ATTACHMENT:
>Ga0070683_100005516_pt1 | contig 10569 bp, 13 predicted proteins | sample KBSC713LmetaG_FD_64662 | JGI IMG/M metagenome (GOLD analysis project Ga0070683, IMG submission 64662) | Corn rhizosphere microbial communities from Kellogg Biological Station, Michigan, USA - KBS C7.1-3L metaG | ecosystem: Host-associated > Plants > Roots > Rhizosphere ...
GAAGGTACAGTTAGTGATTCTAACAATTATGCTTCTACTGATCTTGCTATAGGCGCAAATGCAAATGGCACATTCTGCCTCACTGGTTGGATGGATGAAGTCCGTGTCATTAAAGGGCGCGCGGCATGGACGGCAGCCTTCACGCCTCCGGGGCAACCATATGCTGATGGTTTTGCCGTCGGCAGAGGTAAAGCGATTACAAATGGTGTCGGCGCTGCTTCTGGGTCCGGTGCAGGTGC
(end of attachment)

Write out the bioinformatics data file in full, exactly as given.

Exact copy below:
>Ga0070683_100005516_pt1 | contig 10569 bp, 13 predicted proteins | sample KBSC713LmetaG_FD_64662 | JGI IMG/M metagenome (GOLD analysis project Ga0070683, IMG submission 64662) | Corn rhizosphere microbial communities from Kellogg Biological Station, Michigan, USA - KBS C7.1-3L metaG | ecosystem: Host-associated > Plants > Roots > Rhizosphere ...
GAAGGTACAGTTAGTGATTCTAACAATTATGCTTCTACTGATCTTGCTATAGGCGCAAATGCAAATGGCACATTCTGCCTCACTGGTTGGATGGATGAAGTCCGTGTCATTAAAGGGCGCGCGGCATGGACGGCAGCCTTCACGCCTCCGGGGCAACCATATGCTGATGGTTTTGCCGTCGGCAGAGGTAAAGCGATTACAAATGGTGTCGGCGCTGCTTCTGGGTCCGGTGCAGGTGC